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Messages - indyfabz

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My Big Agnes SL 2 is free standing and weighs 3.25 lbs.

Routes / Re: Tran-american bike tour
« on: May 05, 2015, 08:45:48 am »
but personally I wouldn't bother with the ritual again.

+1. I actually didn't bother with the ritual at all, although some of us did jump in the water at Bar Harbor, ME.

If you want to dip, I would avoid finishing in S. Jersey for the reason noted above. Lots of sand to traverse at many of the beaches in that part of the world if you truly want to dip in the ocean as opposed to one of the back bays.

General Discussion / Re: TransAM Newbie w/ Questions
« on: May 04, 2015, 10:08:55 am »
That campground on the map may have gotten flooded yesterday and be closed today....Most of us carry emergency food just for those occasions....

Twice I have encountered U.S.F.S. campgrounds that were closed for complete renovations. The second time occurred four years ago. I had checked out the official U.S.F.S. web page for the campground and it mentioned nothing about the closure. When I got home I emailed them suggesting that they might want to note the closure. To their credit, they wrote back "Good point" and then updated the web site promptly.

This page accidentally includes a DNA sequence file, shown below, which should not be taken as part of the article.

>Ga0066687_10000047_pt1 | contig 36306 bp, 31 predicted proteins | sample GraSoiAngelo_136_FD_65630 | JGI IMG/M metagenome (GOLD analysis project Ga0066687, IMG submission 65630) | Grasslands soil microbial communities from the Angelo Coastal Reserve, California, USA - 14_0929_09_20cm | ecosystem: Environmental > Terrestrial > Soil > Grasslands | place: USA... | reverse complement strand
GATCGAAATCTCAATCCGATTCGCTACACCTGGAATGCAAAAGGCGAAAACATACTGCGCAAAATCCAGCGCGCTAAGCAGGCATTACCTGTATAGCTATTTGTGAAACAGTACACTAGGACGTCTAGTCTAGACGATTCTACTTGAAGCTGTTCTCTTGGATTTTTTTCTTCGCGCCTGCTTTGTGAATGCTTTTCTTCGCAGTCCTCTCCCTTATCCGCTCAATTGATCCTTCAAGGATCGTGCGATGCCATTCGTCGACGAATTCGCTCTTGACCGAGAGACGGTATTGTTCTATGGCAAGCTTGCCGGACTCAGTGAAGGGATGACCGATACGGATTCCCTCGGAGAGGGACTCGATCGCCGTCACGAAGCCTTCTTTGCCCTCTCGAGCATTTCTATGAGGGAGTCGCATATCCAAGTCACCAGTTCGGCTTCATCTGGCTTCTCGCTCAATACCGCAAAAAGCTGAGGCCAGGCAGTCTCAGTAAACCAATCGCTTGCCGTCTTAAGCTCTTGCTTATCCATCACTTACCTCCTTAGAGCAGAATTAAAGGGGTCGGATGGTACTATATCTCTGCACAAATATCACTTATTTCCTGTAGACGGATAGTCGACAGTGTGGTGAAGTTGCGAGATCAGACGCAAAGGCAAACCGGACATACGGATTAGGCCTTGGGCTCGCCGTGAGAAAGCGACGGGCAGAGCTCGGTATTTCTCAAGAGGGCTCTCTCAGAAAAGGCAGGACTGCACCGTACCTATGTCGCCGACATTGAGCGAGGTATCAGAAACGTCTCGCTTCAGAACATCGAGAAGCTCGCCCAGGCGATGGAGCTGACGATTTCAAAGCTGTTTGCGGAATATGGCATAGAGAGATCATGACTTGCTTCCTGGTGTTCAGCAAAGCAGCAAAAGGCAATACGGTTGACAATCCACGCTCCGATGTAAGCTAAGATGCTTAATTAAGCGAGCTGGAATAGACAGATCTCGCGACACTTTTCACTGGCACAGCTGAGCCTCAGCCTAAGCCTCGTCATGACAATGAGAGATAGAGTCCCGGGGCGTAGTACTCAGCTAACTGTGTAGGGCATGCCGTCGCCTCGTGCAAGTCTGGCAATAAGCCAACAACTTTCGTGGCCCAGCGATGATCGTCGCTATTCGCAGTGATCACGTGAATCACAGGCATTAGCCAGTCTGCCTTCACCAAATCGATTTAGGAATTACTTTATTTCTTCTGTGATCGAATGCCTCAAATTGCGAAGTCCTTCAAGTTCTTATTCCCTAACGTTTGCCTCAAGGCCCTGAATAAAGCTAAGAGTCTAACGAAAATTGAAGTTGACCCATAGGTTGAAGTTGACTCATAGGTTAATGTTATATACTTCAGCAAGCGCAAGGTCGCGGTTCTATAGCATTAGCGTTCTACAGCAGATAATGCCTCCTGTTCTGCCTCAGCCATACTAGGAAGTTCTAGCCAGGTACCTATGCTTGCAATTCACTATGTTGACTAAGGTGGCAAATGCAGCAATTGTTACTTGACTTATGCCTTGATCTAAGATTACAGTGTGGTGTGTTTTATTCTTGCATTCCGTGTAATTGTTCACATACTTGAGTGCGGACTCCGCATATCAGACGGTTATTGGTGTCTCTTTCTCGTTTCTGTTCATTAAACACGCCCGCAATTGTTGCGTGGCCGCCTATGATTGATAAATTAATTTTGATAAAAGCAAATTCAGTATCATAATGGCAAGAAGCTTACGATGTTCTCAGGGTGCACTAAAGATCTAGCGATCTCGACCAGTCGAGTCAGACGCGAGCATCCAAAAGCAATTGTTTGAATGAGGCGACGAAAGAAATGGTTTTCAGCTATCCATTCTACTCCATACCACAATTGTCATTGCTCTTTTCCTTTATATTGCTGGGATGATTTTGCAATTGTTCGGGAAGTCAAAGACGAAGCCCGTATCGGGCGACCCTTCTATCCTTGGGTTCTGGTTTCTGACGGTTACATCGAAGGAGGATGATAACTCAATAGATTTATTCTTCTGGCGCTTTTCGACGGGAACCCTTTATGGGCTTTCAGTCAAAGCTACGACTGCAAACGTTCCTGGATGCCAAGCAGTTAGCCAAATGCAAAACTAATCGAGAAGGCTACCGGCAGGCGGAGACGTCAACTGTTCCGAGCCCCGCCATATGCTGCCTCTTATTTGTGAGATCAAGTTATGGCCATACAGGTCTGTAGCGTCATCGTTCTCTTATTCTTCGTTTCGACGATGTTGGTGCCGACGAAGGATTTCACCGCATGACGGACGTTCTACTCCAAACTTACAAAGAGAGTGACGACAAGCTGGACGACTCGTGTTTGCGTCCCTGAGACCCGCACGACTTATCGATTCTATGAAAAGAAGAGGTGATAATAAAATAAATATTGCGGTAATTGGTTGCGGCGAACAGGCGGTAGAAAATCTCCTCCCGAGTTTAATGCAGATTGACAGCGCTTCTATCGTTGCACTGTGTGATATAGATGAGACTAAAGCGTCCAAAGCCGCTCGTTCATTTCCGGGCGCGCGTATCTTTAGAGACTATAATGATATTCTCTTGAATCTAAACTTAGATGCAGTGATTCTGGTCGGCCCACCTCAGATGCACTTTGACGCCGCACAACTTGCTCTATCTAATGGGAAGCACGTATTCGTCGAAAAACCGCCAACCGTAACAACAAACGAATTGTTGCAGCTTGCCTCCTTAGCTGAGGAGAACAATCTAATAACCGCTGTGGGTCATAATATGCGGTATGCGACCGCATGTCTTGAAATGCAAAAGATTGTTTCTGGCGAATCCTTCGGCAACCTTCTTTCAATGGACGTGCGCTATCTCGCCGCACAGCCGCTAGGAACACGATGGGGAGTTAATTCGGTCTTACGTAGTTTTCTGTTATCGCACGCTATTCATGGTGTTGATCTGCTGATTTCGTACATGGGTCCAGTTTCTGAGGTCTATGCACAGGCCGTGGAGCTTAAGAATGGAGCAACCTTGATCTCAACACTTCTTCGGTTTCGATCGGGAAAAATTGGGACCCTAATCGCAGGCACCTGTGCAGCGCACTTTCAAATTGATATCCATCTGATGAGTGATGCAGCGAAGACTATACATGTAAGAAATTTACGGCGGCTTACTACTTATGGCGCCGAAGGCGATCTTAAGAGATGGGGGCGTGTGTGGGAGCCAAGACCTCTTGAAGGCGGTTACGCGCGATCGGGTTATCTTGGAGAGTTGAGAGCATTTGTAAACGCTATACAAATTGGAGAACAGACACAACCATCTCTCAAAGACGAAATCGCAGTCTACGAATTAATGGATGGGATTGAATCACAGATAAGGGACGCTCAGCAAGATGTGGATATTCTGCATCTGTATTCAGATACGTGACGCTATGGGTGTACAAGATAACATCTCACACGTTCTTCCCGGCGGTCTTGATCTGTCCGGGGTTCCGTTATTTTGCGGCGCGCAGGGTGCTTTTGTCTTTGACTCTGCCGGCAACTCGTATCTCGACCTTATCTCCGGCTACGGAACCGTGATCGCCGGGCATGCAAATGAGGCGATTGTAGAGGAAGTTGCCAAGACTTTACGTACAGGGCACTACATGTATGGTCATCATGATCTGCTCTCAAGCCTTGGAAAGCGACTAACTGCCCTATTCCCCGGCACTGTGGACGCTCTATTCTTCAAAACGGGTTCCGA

As for extra food, I almost always have a half bag or so of pasta with me. Between that, the olive oil, salt and fresh garlic I carry, I can make a satisfying emergency dinner.

General Discussion / Re: TransAM Newbie w/ Questions
« on: May 01, 2015, 12:29:51 pm »
Thank you everyone. All the posts have been quite helpful to me as I am trying to visualize myself on the route making touring decisions.

When I did ACA's group unsupported Northern Tier tour we usually planned about a week ahead. Sometimes a bit farther if we intended to stay in places like hostels where reservations might be necessary. I followed took the same approach on two long solo tours but also paid attention to alternative stopping places in the event of such things as bad weather, fatigue or a great tailwind.

I think you will get the hang of it quickly. It some cases, days may be no brainers, such as when you have the choice of either a 65 mile day or a 135 mile day because there are insufficient services between the two potential stops.